Tigers push ahead

Bond leads Missouri into Big 12 semifinals
Thursday, March 9, 2006 | 12:00 a.m. CST; updated 1:17 a.m. CDT, Monday, July 21, 2008

DALLAS — The smiles have returned.

After a long, tough two weeks of heartbreaking basketball, Missouri coach Cindy Stein could barely speak. She said her voice was gone from yelling. But the smile on her face after Wednesday’s game resembled that of a proud parent, too choked up to find the right words to fit the moment.

A mentally exhausting two weeks, with a few national projections keeping the Tigers (21-8) out of the NCAA tournament, changed on Wednesday. Missouri defeated Texas Tech 81-75 in the quarterfinals of the Big 12 Conference tournament at Reunion Arena.

“I don’t know how we couldn’t be in (the NCAA),” Stein said. “But at the same time, we don’t have that invite yet, so we’re trying to get the automatic.”

Stein called the victory a redemption game. Count senior LaToya Bond as one of the redeemed.

Bond’s 24 points led all scorers and she much more resembled a first team All-Big 12 player than the one who was so frustrated in losses to Kansas and Nebraska that she said she needed a few days away from the game.

Stein said she was concerned about her team’s mind-set entering the game. Two weeks is a long time for self-doubt to creep into anyone’s mind and Stein tried to combat that by keeping things simple in the past four practices.

“Because we didn’t have any energy and that was a concern of mine from that aspect,” Stein said.

Along with that energy, Bond’s swagger made its return.

She crossed over defenders, drove to the basket practically at will and took a charge on the defensive end. Despite starting slowly, Bond stymied the Red Raiders by repeatedly driving at or around their post players.

“We just had to come out there and warm up, get our offense going and just had to kick it in gear,” Bond said.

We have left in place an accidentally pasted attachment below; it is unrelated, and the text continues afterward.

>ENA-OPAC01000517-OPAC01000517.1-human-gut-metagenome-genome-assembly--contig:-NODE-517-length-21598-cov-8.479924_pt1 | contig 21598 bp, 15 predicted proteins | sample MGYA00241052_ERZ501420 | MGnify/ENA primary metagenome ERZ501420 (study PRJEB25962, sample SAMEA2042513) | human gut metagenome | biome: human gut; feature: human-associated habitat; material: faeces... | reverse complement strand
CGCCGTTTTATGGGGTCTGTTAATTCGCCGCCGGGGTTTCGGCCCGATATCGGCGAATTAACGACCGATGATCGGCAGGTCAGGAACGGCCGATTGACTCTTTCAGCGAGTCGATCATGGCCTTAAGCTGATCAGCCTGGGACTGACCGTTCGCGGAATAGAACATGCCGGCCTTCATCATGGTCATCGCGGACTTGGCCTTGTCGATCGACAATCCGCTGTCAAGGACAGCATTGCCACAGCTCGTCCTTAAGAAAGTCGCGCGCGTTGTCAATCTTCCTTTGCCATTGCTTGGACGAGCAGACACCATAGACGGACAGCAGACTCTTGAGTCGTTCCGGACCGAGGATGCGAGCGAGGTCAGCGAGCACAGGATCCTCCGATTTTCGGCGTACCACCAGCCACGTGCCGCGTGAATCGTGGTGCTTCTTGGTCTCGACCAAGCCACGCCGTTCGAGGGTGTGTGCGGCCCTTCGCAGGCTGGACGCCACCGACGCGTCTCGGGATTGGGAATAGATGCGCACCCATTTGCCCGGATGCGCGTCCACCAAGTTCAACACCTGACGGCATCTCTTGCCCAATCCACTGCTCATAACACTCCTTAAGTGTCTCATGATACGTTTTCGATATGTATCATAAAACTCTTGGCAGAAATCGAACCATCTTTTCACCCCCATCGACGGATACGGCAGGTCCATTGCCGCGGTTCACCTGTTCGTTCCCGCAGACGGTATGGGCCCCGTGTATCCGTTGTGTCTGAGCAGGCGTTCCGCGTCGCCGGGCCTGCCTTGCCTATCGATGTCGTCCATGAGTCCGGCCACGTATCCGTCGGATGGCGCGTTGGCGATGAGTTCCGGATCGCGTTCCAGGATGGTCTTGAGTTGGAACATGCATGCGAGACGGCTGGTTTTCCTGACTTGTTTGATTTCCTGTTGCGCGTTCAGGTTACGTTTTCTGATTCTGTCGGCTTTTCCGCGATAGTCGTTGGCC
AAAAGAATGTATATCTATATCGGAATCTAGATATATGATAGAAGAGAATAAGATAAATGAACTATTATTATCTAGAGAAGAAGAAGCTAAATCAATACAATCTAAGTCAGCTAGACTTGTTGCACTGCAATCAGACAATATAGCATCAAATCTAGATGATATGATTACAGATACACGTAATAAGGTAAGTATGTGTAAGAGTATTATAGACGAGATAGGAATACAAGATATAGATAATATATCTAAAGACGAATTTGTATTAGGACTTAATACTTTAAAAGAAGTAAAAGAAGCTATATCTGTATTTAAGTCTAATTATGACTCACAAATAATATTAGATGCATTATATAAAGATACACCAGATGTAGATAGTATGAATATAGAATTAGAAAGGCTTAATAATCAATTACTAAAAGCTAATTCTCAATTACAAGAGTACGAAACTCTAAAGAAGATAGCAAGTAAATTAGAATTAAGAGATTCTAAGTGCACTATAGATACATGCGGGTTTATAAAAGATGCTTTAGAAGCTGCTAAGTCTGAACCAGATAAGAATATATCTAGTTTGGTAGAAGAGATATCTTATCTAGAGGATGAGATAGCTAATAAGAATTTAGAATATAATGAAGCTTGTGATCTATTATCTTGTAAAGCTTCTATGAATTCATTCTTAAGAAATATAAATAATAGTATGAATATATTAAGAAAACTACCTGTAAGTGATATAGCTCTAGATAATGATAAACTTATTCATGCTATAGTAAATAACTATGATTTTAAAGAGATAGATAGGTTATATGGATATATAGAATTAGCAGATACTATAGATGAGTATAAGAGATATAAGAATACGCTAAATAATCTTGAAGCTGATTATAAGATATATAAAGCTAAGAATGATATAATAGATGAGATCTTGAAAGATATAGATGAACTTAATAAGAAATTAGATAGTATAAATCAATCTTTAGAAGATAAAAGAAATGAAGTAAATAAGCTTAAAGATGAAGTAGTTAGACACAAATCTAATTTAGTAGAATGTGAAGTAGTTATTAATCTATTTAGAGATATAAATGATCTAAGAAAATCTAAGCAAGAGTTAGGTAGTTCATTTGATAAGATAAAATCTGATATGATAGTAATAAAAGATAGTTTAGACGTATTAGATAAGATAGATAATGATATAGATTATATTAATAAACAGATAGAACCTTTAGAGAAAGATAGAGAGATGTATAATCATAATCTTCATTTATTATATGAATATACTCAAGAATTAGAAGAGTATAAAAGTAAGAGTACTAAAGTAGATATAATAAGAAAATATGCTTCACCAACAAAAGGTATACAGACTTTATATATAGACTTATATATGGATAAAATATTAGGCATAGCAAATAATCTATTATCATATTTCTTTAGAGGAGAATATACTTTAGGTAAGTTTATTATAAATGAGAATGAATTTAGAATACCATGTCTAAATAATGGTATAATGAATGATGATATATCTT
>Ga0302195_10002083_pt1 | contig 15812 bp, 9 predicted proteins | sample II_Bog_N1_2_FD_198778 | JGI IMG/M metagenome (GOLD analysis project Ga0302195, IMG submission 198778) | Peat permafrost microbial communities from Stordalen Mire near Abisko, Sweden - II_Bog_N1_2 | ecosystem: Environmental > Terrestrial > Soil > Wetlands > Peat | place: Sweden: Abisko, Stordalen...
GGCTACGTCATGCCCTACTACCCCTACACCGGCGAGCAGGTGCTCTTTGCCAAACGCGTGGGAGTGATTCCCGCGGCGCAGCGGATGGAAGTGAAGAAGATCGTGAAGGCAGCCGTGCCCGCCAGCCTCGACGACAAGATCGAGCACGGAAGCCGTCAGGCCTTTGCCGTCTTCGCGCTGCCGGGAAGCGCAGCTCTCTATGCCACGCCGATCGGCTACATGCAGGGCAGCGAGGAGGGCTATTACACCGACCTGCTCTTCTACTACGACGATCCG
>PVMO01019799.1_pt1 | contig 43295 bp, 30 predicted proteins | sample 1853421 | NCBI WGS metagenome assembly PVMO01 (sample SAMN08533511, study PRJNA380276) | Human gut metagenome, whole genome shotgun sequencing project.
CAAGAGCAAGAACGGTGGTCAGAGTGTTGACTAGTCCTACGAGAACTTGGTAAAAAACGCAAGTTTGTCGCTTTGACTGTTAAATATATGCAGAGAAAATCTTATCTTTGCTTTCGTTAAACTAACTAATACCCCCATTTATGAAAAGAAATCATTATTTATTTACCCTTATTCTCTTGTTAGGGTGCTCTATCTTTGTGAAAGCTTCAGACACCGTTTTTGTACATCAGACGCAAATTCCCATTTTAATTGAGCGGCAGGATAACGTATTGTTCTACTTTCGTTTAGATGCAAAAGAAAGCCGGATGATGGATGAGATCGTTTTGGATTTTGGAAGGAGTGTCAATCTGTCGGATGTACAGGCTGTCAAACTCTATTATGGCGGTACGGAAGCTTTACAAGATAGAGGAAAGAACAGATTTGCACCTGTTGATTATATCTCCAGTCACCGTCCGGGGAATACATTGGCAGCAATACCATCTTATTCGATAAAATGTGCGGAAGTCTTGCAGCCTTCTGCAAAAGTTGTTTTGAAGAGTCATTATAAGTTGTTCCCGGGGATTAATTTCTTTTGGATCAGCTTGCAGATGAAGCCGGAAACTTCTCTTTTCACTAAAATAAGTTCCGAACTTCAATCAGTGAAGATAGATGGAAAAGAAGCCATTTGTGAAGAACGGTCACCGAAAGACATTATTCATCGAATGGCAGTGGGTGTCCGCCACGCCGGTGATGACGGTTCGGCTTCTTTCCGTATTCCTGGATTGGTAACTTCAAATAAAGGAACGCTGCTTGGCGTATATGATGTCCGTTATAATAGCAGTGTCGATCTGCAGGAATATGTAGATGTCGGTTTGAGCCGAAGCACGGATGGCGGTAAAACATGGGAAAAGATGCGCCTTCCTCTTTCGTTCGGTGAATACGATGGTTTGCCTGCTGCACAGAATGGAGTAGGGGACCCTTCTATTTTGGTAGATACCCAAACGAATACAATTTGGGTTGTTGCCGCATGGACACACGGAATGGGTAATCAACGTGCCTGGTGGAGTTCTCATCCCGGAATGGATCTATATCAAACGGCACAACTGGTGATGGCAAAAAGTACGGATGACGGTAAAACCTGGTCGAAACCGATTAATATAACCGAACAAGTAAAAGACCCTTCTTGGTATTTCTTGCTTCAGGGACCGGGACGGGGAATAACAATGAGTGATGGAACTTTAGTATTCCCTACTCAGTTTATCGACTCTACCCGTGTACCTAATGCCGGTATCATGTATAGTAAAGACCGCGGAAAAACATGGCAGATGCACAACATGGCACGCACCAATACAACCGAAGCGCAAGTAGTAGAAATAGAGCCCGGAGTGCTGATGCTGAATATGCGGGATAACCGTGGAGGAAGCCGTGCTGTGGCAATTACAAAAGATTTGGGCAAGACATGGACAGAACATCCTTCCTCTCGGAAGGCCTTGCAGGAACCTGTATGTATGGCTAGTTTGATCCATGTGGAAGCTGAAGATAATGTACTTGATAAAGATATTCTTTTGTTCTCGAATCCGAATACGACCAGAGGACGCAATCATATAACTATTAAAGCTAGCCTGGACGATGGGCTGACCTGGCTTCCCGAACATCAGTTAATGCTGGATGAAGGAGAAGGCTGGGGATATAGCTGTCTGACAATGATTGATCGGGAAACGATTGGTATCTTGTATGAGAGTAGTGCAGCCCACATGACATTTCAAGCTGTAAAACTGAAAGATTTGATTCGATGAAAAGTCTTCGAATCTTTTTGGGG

Upon exiting the floor after the game, she joined her teammates in a group hug. They left the floor together, smiling and waving goodbye to the small contingent of Missouri fans that made the trip to Dallas, waving goodbye to the nightmares of the past two weeks and possibly waving goodbye to the mounting pressure that Missouri wasn’t an NCAA tournament team.

With the turmoil surrounding the men’s basketball team, the women’s team has arguably become the face of Missouri sports in the past few months. It’s something the team has heard for the last half of the season, mostly from fans coming up to congratulate players and coaches.

“I think it’s a good pressure,” Tiffany Brooks said. “I think it will motivate us, push us hard to go harder in practice and just work harder.”

One of the few times Stein didn’t smile at the postgame press conference was when the national perception of the Big 12 was brought up. Upset with the conventional thinking that the Big 12 is in a down year, Stein, who has never been one afraid to speak her mind, lauded the Big 12 while taking a shot at the idea the Big 12 was sub-par.

“We’ve got an excellent reputation,” Stein said. “Unfortunately we have got a lot of commentators on TV that are from the SEC and we’ve got to get maybe (former Oklahoma star) Stacey Dales-Schuman working a little bit more for us.”

Criticisms aside, it appears that Missouri is headed to the big dance.

“I definitely think we deserve to be in the (NCAA) tournament,” Brooks said. “I think we have to prove ourselves until Sunday, until they make the decisions. But like I said, I think we’ve worked hard enough to be in.”

Bond talked about the history Missouri has made this season. She can add another record to the list. With the win, Missouri advanced to its first Big 12 women’s tournament semifinal in school history.

Today, the Tigers will play top-seed Oklahoma, who hung on to defeat Iowa State 78-74. Seeing Iowa State play closely with one of the best teams in the nation offered little hope for Stein, who joked that the game just made the Sooners angry.

“I’m not sure that’s good or bad,” Stein said. “We haven’t really thought about Oklahoma to be honest.”

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